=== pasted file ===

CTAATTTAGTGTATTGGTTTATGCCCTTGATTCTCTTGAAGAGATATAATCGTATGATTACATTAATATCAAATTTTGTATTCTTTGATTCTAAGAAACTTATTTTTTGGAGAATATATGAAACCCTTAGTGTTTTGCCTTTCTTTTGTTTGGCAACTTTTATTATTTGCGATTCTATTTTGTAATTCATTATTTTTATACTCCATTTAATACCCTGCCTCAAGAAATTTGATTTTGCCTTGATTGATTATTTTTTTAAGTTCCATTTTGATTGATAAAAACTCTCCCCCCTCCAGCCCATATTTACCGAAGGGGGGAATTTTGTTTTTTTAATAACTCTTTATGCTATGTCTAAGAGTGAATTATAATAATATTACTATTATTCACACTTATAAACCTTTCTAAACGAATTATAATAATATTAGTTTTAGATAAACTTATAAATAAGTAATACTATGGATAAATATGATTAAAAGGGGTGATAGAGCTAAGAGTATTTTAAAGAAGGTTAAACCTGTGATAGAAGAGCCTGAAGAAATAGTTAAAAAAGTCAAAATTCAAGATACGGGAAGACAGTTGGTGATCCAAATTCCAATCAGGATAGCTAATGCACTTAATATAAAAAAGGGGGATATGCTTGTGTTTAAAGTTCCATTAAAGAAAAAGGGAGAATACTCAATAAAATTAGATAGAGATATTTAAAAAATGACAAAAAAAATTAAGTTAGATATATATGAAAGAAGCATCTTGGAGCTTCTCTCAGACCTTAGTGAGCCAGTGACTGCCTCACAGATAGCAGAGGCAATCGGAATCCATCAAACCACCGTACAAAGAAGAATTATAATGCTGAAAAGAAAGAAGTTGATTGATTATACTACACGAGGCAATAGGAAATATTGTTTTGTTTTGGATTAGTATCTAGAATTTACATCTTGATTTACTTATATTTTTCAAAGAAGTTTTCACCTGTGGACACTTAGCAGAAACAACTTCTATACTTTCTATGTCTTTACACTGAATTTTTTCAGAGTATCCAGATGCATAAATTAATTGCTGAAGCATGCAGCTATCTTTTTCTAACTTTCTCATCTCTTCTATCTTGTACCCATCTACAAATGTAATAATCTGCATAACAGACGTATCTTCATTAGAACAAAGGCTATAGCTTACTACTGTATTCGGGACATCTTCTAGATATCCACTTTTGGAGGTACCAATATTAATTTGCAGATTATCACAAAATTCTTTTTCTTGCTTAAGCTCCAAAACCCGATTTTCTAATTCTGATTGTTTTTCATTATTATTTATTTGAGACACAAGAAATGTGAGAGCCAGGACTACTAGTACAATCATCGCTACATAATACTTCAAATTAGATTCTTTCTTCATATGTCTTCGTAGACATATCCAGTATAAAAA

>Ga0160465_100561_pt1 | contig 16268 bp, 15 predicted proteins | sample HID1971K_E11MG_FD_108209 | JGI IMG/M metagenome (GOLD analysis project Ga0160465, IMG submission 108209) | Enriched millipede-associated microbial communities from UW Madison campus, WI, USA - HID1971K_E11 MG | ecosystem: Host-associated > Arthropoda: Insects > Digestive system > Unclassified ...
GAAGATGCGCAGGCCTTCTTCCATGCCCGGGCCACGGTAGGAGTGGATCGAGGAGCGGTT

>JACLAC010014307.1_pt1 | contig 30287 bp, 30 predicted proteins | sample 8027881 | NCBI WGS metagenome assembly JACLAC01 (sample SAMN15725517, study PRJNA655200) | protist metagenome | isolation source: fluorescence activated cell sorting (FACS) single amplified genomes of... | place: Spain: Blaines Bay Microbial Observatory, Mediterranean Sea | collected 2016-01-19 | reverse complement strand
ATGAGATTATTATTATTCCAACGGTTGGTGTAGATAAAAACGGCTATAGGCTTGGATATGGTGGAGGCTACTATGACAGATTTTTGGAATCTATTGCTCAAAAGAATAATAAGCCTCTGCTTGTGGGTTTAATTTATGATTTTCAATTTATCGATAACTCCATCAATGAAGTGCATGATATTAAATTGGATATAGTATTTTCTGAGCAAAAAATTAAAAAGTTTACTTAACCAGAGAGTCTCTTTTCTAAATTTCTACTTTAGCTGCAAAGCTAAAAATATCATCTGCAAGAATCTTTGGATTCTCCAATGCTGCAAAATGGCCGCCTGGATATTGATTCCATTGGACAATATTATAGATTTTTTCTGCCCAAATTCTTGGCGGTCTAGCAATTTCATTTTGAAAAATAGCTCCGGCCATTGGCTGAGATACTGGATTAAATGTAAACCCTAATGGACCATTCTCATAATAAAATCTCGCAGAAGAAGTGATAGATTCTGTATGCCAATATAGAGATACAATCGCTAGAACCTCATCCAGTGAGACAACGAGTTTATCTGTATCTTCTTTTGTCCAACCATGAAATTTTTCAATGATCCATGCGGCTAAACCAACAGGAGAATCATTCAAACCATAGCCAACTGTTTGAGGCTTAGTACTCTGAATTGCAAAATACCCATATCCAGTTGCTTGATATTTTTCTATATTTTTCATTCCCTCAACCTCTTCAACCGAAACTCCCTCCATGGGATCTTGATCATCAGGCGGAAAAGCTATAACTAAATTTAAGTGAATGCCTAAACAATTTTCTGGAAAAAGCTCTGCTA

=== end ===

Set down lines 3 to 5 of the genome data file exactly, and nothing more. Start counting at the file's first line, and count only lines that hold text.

GAAGATGCGCAGGCCTTCTTCCATGCCCGGGCCACGGTAGGAGTGGATCGAGGAGCGGTT

>JACLAC010014307.1_pt1 | contig 30287 bp, 30 predicted proteins | sample 8027881 | NCBI WGS metagenome assembly JACLAC01 (sample SAMN15725517, study PRJNA655200) | protist metagenome | isolation source: fluorescence activated cell sorting (FACS) single amplified genomes of... | place: Spain: Blaines Bay Microbial Observatory, Mediterranean Sea | collected 2016-01-19 | reverse complement strand
ATGAGATTATTATTATTCCAACGGTTGGTGTAGATAAAAACGGCTATAGGCTTGGATATGGTGGAGGCTACTATGACAGATTTTTGGAATCTATTGCTCAAAAGAATAATAAGCCTCTGCTTGTGGGTTTAATTTATGATTTTCAATTTATCGATAACTCCATCAATGAAGTGCATGATATTAAATTGGATATAGTATTTTCTGAGCAAAAAATTAAAAAGTTTACTTAACCAGAGAGTCTCTTTTCTAAATTTCTACTTTAGCTGCAAAGCTAAAAATATCATCTGCAAGAATCTTTGGATTCTCCAATGCTGCAAAATGGCCGCCTGGATATTGATTCCATTGGACAATATTATAGATTTTTTCTGCCCAAATTCTTGGCGGTCTAGCAATTTCATTTTGAAAAATAGCTCCGGCCATTGGCTGAGATACTGGATTAAATGTAAACCCTAATGGACCATTCTCATAATAAAATCTCGCAGAAGAAGTGATAGATTCTGTATGCCAATATAGAGATACAATCGCTAGAACCTCATCCAGTGAGACAACGAGTTTATCTGTATCTTCTTTTGTCCAACCATGAAATTTTTCAATGATCCATGCGGCTAAACCAACAGGAGAATCATTCAAACCATAGCCAACTGTTTGAGGCTTAGTACTCTGAATTGCAAAATACCCATATCCAGTTGCTTGATATTTTTCTATATTTTTCATTCCCTCAACCTCTTCAACCGAAACTCCCTCCATGGGATCTTGATCATCAGGCGGAAAAGCTATAACTAAATTTAAGTGAATGCCTAAACAATTTTCTGGAAAAAGCTCTGCTA